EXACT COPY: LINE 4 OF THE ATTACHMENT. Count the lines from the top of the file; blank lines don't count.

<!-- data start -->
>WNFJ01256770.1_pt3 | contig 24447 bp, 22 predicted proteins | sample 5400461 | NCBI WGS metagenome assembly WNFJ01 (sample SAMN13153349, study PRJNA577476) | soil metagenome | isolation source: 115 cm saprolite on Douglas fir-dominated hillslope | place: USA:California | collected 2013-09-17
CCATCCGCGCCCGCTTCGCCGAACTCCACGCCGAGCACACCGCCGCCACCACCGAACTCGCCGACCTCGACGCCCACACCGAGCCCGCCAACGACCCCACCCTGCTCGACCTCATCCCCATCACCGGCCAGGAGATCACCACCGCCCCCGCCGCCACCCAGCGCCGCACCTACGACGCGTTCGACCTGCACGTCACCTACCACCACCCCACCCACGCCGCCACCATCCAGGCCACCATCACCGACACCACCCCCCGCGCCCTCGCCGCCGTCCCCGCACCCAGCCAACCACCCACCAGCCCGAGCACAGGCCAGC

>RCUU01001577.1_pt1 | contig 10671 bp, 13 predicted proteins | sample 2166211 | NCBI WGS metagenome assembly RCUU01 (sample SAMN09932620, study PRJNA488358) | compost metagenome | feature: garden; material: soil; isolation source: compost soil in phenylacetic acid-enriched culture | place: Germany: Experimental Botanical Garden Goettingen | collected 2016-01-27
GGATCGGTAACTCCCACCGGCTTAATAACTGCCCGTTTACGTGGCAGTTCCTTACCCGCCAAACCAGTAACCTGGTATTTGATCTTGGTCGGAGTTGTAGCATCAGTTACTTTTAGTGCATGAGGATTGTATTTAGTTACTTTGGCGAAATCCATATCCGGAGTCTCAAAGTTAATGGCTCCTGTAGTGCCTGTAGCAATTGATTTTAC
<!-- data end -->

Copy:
GGATCGGTAACTCCCACCGGCTTAATAACTGCCCGTTTACGTGGCAGTTCCTTACCCGCCAAACCAGTAACCTGGTATTTGATCTTGGTCGGAGTTGTAGCATCAGTTACTTTTAGTGCATGAGGATTGTATTTAGTTACTTTGGCGAAATCCATATCCGGAGTCTCAAAGTTAATGGCTCCTGTAGTGCCTGTAGCAATTGATTTTAC